This recipe appears in:Pappardelle With Duck Ragu From 'Roberta's'
The pasta chapter in the Roberta's cookbook is primarily about fresh pasta. There are a couple of recipes that call for dried, but if you want to cook Roberta's pasta, you've got to be prepared to pull out a pasta machine. Carlo Mirarchi's basic pasta dough is egg-rich and a beautiful shade of yellow. It pairs well with countless sauces and fillings, and today we'll be braising a duck ragù.
As is the case with any meaty ragù, the sauce is hearty and rich. The base is familiar—tomatoes, wine, mirepoix—but the duck's treatment makes this ragù stand out. Instead of browning and braising the fresh duck legs, Mirarchi lightly cures the legs in a mixture of salt, garlic, and thyme. This step seasons the meat to the bone, adding a touch of herbaceous fragrance to boot.
Why I picked this recipe: I love duck, and I love fresh pasta. This hearty winter dish was an easy choice.
What worked: Curing the duck before braising is a smart move—8 to 12 hours sitting in salt helps keep the flavor of the duck shining loud and bright in the rich ragù.
What didn't: I thought the final sauce was on the wine-heavy side. Next time, I'll reduce the wine a bit (until it cooks down by half) before adding the tomatoes and duck legs. I also would have preferred to toss the pasta with the ragù before serving instead of spooning the sauce over the pappardelle. My fresh pasta fell apart a bit and stuck together once I transferred it from the boiling water to the sauté pan. I don't know enough about fresh pasta-making to be sure of what exactly went wrong, but my guess is that the dough may have been too eggy. Any tips?
Suggested tweaks: If you don't want to spend the time making fresh pasta, you can use high quality store-bought fresh pappardelle here.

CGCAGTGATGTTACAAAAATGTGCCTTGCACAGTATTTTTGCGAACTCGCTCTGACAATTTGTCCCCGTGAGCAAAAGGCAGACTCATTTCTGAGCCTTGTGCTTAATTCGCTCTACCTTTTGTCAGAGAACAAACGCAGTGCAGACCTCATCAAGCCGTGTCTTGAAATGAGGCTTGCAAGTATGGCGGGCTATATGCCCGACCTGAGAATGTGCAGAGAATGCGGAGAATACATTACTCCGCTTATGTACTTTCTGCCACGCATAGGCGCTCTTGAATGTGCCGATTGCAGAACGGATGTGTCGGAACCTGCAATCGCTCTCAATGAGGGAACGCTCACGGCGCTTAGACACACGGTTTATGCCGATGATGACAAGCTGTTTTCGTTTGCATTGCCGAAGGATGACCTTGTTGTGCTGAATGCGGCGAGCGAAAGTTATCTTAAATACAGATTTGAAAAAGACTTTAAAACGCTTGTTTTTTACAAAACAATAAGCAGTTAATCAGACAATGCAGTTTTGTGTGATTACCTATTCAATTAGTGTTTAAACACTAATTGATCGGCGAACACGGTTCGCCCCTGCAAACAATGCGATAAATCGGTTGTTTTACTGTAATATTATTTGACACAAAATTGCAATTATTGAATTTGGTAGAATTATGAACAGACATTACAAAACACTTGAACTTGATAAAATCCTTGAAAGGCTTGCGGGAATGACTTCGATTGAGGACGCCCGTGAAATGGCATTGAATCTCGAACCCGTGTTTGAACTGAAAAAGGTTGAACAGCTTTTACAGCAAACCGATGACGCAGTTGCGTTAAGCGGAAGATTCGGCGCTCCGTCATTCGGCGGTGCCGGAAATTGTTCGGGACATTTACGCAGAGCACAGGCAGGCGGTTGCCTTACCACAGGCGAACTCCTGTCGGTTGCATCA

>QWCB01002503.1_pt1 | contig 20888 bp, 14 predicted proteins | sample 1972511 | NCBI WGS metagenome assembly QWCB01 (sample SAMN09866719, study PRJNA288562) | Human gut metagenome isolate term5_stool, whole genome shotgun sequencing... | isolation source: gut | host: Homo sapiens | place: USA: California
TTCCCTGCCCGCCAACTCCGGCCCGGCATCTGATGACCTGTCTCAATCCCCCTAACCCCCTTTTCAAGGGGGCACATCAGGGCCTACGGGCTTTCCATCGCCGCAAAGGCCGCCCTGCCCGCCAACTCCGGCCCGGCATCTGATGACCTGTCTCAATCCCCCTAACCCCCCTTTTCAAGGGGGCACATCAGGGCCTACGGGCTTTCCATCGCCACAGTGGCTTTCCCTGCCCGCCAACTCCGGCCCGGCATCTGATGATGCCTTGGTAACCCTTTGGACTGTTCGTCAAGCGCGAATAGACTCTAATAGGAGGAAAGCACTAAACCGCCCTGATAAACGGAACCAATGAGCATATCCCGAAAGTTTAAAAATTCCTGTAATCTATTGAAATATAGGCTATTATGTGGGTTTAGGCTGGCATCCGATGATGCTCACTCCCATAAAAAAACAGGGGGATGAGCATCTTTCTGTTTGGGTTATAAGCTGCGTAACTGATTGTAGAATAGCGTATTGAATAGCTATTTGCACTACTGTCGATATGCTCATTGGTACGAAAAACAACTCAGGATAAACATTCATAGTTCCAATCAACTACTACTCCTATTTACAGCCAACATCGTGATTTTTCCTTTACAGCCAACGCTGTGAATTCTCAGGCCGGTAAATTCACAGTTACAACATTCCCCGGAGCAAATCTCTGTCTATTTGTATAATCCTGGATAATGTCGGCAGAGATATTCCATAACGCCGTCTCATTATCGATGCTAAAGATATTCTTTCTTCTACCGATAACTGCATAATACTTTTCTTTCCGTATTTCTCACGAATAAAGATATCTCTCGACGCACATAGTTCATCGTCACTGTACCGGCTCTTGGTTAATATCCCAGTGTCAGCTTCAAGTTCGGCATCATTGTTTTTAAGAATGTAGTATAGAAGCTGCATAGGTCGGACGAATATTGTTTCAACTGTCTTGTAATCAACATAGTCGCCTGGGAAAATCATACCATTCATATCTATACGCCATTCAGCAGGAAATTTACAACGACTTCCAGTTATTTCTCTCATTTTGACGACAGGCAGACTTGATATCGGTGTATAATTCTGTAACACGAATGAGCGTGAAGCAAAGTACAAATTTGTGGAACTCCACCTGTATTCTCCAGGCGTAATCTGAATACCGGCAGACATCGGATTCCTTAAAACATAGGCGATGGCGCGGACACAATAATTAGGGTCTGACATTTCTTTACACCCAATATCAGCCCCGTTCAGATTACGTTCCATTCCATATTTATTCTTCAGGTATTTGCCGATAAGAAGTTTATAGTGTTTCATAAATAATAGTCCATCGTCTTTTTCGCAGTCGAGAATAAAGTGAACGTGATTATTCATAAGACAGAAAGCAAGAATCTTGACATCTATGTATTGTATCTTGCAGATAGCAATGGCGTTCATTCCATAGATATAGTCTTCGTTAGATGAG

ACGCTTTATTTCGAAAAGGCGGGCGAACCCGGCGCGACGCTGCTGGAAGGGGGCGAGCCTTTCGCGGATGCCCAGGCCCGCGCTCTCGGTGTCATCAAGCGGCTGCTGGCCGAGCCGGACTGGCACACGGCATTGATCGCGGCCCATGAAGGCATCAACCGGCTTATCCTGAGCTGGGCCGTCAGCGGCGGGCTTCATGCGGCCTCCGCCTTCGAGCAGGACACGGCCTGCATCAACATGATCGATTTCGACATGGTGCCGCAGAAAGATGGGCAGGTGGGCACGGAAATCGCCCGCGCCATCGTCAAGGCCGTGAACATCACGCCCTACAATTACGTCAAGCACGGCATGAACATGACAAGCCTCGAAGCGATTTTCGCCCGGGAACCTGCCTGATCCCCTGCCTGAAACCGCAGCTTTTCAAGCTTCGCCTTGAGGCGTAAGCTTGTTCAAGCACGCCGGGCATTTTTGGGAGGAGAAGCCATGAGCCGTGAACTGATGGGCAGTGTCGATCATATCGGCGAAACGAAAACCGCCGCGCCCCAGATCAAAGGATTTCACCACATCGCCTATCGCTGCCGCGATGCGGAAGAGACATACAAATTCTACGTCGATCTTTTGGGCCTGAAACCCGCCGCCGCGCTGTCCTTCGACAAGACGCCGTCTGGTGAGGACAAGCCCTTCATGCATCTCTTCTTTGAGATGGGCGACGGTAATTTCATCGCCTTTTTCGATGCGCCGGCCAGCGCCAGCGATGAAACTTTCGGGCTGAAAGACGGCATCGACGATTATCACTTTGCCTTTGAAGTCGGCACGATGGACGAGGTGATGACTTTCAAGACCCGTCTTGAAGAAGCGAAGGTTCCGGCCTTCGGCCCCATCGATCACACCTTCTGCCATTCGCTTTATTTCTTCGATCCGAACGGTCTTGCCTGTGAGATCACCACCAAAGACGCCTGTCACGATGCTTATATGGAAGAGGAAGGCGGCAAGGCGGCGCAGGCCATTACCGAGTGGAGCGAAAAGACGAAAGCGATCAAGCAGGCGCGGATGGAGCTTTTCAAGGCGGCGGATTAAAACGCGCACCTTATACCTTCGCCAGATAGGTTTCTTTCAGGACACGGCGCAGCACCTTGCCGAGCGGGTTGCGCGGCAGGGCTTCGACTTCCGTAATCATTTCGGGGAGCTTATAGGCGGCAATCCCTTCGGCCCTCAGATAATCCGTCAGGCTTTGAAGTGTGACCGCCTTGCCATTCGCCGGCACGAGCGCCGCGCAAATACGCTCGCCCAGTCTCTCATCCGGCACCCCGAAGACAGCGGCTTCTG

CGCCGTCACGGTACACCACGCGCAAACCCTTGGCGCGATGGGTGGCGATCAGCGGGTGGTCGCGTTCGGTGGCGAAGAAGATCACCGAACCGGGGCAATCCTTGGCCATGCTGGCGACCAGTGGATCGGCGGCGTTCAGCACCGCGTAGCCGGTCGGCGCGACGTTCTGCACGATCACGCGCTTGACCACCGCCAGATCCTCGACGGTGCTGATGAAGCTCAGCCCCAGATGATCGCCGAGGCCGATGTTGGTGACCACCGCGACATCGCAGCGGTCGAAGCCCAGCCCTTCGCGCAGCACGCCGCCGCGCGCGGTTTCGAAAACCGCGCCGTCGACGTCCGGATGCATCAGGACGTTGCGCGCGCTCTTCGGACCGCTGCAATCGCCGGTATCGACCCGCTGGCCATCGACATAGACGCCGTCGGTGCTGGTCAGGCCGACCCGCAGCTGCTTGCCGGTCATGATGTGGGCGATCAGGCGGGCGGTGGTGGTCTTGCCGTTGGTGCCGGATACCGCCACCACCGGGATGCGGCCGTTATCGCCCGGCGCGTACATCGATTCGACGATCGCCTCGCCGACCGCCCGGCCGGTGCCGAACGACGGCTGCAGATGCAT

Reprinted with permission from Roberta's by Carlo Mirarchi, Brandon Hoy, Chris Parachini, and Katherine Wheelock. Copyright 2013. Published by Clarkson Potter, a division of Random House. All rights reserved. Available wherever books are sold.
- 4 garlic cloves, peeled
- 4 sprigs thyme
- 68 grams (1/2 cup) kosher salt, plus more as needed
- Freshly ground black pepper
- 4 (400-gram/14-ounce) duck legs
- Some good olive oil
- 1 medium onion, finely chopped
- 3 celery ribs, finely chopped
- 2 medium carrots, finely chopped
- 340 grams (1 1/2 cups) dry white wine
- 1 (794-gram/28-ounce) can whole San Marzano tomatoes
- 35 grams (1 1/4 ounces) 80 to 90 percent dark chocolate, finely grated
- 300 grams (2 cups plus 3 1/2 tablespoons) Tipo 00 flour
- 6 large egg yolks
- 60 grams (1/4 cup) room-temperature water
- All-purpose flour, for rolling the dough
- A pinch of chili flakes
- A chunk of Piave Vecchio cheese or parmigiano
- A handful of parsley leaves, chopped
To cure the duck: In a big bowl, mix the garlic cloves and thyme sprigs with the salt and 5 or 6 coarse grinds of black pepper. In a shallow glass container or on a sheet pan, spread half of the mixture in a thin layer. Put the duck legs on the salt mixture, and cover them with the remaining mixture. Seal the container or cover the pan tightly with plastic wrap and refrigerate it overnight—at least 8 hours and up to 12.
To make the ragu: Remove the duck legs from the salt, rinse them, pat them dry, and let them come to room temperature.
Coat a big heavy-bottomed pot or a Dutch oven with olive oil and set it over medium-high heat. In batches, brown the duck legs well on each side, 3 to 5 minutes per side, and then remove them from the pot and set them aside. Pour off all but 2 tablespoons of fat. Lower the heat just a little and add the onion, celery, and carrots to the pot. Let them soften for a few minutes, and then add the wine and give everything a stir. Add the tomatoes—juice and all—and stir. Break the tomatoes up a little with a wooden spoon. Return the duck legs, with their juices, to the pot, cover, and let everything simmer for 2 hours or more. The duck is done when the meat easily comes off the bone when it’s prodded with a fork.